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Portrait Photography: Setting up your camera

Your digital camera has a bewildering array of features and while this is great in some respects, the choices can be confusing. Here we explain the tools that you need to know about when photographing portraits.

Exposure mode: Don’t think about using the Portrait program mode  you’re more than a happy snapper if you’re reading this guide. Instead, select aperture-priority AE mode (A or Av), which lets you choose the aperture, while automatically setting the appropriate shutter speed.
For most types of portraiture, you’ll want to use a wide aperture to throw the background out of focus. To start off, use f/5.6, as this gives enough depth-of-field to keep the entire face (eyes, nose and ears) in focus.
By selecting aperture-priority, you’ll be using ambient light only. While flash has its uses, controlling daylight will give you more natural results and help you learn to manipulate available light.

ISO rating & the reciprocal rule: In terms of quality, the lower the ISO the better, so start by setting ISO 100 or 200. Handholding your camera allows you more freedom to move and shoot candids, but watch out for camera shake. The simplest way to do this is to use the reciprocal rule.
All this means is you shouldn’t let your shutter speed drop below the reciprocal of the lens you’re using. For example, if you’re using the lens at 100mm then ensure the shutter speed is above 1/100sec to reduce the risk of shake. If you’re using the lens at 200mm then make sure the shutter speed is above 1/200sec, etc. Increasing the ISO rating is an easy way to achieve a faster shutter speed to avoid shake. Try not to go above ISO 800 as otherwise you’ll notice increased noise in the image. In low light, whenever possible, we’d recommend you use a tripod. It allows you to use a lower ISO rating as shutter speeds aren’t such a concern.

White Balance: You should set the White Balance to match the lighting conditions you’re shooting in. If you’re working in mixed light and are a little unsure, then Auto (AWB) is the best compromise. Of course, if you’re shooting Raw, you can always change the White Balance when you open the image on your computer. Something to bear in mind is that setting the wrong WB preset can be used to purposely shift the colour balance. For instance, setting Cloudy in daylight adds warmth to the tones, while selecting Tungsten will result in a very cool, blue cast – so be creative.

Image quality: I would recommend you shoot Raw, as it allows you to play with settings, particularly White Balance, later. If your camera has a facility to shoot Raw + JPEG, use it with JPEG set to Small/Basic. Then when you’re reviewing images, you can go through the small JPEGs quickly, choose your favourites and work on the appropriate Raw files. If you’re confident in your ability, and don’t expect to need to make tweaks to the exposure or White Balance in post-production, opt for the best quality JPEG for optimum results and to save room on your memory card.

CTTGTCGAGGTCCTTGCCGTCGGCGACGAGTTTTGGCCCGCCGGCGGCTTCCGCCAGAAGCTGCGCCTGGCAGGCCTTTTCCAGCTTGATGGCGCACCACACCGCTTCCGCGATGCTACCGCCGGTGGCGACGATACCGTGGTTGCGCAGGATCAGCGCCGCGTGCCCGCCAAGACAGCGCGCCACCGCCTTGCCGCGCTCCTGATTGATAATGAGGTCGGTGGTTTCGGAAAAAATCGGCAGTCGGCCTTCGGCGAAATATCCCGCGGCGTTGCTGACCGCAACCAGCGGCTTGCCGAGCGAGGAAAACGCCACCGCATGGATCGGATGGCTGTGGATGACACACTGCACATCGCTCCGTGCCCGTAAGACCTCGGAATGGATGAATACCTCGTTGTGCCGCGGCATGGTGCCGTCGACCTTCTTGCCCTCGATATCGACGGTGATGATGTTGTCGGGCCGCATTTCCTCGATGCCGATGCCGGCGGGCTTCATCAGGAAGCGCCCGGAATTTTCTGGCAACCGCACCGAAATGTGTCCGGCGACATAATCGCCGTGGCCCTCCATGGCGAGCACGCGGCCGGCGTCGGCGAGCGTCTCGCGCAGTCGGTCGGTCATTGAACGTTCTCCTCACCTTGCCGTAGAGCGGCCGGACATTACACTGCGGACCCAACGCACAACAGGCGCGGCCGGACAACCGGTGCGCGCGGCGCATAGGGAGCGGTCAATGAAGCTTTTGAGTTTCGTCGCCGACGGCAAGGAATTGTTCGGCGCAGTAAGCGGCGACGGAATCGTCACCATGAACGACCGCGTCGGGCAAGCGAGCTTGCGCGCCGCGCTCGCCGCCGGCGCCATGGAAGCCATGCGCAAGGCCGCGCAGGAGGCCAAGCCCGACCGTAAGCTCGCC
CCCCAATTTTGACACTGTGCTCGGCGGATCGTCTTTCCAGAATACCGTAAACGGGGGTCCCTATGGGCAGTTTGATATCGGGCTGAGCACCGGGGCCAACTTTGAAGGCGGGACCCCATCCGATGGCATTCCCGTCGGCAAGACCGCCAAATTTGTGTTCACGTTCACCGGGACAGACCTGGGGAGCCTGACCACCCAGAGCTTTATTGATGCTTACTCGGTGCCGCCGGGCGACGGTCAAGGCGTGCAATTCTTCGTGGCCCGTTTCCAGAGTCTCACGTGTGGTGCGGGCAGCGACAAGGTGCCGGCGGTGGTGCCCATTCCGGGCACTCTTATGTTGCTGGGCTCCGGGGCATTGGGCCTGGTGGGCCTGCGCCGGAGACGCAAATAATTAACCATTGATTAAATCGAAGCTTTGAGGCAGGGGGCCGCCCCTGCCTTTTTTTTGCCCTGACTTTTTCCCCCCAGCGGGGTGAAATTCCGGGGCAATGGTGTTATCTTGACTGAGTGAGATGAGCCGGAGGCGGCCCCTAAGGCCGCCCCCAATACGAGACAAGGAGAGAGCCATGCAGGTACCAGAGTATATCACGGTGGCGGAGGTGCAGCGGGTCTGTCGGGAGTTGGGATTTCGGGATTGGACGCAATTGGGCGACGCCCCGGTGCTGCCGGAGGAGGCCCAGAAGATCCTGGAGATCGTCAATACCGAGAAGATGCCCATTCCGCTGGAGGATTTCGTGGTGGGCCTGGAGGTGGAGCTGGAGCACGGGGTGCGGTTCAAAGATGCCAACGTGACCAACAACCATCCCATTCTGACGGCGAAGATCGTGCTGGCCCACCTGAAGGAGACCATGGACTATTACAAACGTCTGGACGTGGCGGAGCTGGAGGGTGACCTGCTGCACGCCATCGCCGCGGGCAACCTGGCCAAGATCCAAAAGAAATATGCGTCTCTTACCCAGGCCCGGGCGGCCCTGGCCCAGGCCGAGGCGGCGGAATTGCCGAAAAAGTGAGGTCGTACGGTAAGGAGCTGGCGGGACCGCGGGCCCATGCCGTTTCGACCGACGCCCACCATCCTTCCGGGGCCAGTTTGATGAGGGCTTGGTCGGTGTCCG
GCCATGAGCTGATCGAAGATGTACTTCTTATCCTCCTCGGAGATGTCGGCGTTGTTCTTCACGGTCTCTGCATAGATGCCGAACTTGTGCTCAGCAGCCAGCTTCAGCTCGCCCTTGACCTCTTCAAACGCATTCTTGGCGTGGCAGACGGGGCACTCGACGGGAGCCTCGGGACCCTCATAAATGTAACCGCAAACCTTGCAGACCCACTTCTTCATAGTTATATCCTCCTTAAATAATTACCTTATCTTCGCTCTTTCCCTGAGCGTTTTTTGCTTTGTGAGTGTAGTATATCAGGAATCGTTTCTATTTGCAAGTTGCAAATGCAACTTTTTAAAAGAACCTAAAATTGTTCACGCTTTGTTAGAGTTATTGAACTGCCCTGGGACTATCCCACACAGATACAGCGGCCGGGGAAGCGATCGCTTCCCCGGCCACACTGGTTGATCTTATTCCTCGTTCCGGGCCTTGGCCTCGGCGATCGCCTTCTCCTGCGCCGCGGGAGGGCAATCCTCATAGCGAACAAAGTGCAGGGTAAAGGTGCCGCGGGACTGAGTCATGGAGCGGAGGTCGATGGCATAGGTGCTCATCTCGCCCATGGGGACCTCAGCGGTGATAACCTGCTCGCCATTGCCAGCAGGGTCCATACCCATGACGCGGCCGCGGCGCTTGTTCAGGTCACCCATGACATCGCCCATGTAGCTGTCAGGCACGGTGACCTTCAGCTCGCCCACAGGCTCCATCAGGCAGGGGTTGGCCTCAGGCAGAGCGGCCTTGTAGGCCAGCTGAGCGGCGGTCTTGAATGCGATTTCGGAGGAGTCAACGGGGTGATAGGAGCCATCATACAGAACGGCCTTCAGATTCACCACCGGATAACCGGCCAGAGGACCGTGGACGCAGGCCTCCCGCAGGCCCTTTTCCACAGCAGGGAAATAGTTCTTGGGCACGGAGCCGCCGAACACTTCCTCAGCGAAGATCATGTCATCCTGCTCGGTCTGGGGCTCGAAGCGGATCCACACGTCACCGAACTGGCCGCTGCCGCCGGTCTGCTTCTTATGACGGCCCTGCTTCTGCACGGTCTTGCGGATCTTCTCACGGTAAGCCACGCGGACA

Autofocus: With the vast majority of portraits, it’s important that the subject’s eyes are in focus as, more often than not, they’re the focal point. Your camera most likely has multi-point AF, which allows you to choose between leaving all the AF points active or to select individual AF points. You could leave all the AF points active to ensure you don’t miss a great shot, but you run the risk of missing the eyes and focusing on the nose as it’s the nearest object to the camera. A better option is to select a single AF point and use this to focus on the eye. The central AF sensor is usually the most sensitive, so you can use this to lock the AF by placing the point over one of the subject’s eyes, then pressing the shutter button halfway down. Once the AF is locked, recompose and fire. It sounds tricky, but with practice it becomes second nature. Another option is to select the AF point that sits over the subject’s eye – this means you don’t have to recompose, allowing you to work quicker. If you intend to rattle off a sequence of shots with a very similar composition, this is the best option. If you do intend to lock focus, make sure your camera is set to single-shot AF as otherwise you won’t be able to lock on your subject’s eye.

Metering: Your camera’s multi-zone metering should be capable of exposing portraits perfectly in most situations. Take a test shot, check the screen and use the exposure compensation facility to add/subtract a little exposure if you feel the shot is too dark or light. Where your camera’s multi-zone meter may falter is if your subject has very light or dark skin tones, is wearing light or dark clothing, or is strongly backlit. In these situations, use exposure compensation or select the spot meter and use the AE-L (Autoexposure Lock) button to take a reading from a mid-tone in the scene, or from an 18% grey card that you place near the subject.

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